Home Sweet Home

Whiskey pioneer Jack Daniel’s crafts a thoughtfully revitalized brand experience at its 150-year-old distillery in Lynchburg, Tenn.—“the wettest dry county in the world”

By Erin M. Loewe

Whiskey has been surging in popularity for the past few years, and it’s hard to overstate the history and attention to detail that is behind a bottle of one of America’s most iconic brands. Since 1866, Jack Daniel’s has been crafting charcoal-mellowed whiskey at its distillery nestled in tiny Lynchburg, Tenn., aka “the wettest dry county in the world.” The Jack Daniel Distillery draws thousands of visitors each year, and Louisville, Ky.-based parent company Brown-Forman sought to elevate the experience through a multi-year renovation of its campus.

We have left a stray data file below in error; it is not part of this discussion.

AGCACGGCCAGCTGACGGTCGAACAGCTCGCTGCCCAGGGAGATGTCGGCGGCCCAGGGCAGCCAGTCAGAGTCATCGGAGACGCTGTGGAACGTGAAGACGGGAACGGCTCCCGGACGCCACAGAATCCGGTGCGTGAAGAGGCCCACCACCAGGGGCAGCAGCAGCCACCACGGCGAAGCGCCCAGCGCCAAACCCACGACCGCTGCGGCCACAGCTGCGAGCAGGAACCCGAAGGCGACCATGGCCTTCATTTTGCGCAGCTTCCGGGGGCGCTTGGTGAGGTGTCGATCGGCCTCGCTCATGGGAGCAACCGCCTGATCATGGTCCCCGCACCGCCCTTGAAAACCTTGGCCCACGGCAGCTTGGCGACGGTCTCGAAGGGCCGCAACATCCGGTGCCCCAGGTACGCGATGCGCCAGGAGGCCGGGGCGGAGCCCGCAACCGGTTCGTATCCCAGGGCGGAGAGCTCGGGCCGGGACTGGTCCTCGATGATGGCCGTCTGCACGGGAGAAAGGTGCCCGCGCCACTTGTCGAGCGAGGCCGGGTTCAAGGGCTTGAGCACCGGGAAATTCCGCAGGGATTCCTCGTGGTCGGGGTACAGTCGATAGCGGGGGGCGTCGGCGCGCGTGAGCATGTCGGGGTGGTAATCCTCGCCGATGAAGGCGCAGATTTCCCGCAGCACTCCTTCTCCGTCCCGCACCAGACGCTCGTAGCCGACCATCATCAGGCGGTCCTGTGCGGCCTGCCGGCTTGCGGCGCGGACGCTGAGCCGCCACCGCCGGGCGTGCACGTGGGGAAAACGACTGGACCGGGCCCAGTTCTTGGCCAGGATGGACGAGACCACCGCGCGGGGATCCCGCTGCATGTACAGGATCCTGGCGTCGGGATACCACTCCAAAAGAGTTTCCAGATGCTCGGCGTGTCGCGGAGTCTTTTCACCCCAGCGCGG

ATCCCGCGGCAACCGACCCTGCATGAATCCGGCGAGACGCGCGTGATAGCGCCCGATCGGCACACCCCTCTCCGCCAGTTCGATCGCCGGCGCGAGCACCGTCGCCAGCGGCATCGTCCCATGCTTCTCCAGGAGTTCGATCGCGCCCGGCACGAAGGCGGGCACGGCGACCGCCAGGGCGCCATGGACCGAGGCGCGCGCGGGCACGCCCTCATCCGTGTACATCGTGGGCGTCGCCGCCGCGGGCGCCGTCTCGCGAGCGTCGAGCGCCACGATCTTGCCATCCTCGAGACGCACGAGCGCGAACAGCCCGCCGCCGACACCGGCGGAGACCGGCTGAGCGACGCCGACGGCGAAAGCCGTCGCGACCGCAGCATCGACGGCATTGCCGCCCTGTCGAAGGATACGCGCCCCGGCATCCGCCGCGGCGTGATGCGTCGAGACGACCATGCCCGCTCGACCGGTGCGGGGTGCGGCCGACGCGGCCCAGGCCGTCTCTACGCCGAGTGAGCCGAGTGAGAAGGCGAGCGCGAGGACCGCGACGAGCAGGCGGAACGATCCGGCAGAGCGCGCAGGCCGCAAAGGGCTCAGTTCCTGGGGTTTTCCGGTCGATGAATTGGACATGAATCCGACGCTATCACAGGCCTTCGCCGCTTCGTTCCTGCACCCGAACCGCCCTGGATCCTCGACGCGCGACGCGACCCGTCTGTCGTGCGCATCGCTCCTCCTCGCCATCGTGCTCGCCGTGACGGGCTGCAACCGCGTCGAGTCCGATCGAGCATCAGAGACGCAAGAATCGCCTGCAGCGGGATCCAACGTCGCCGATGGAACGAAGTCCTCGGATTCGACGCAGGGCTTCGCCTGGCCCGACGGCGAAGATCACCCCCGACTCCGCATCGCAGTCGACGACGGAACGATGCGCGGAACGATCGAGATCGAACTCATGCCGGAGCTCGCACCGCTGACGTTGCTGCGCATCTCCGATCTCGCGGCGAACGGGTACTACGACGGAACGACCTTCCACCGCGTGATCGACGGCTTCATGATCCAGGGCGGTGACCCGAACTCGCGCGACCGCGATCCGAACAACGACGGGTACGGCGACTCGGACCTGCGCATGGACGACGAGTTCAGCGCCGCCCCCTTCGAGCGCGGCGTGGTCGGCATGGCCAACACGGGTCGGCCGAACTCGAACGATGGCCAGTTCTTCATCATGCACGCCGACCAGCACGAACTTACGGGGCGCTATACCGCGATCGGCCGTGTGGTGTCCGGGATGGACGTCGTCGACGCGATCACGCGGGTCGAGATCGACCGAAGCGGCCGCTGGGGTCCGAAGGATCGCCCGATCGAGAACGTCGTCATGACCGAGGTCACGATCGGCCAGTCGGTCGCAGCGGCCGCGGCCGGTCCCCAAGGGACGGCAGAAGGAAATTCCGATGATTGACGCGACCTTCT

Shawn Hadley, director of design at Brown-Forman, says the redesign started with the basic need to accommodate more visitors, but quickly turned into a full-scale overhaul that encompassed the Visitor Center, Barrel House and The Motlow House, an event space for Jack Daniel’s invite-only “Squires” club.

“The project became more long-term and included multiple areas of the Visitor Center and tour path,” Hadley says. “Of course, in addition to the logistical needs, our projects tend to be more driven by the need to keep the spaces current and on-brand. This process afforded us the opportunity to reassess our spaces and update them to the appropriate level of aesthetics and branding.”

For this extensive renovation, Brown-Forman turned to longstanding design partner, New York-based Clickspring Design, which has completed projects for other brands in the company’s portfolio. Steven Dvorak, vice president and registered architect at Clickspring, says Brown-Forman historically creates “homeplaces” at the properties where its brands are made.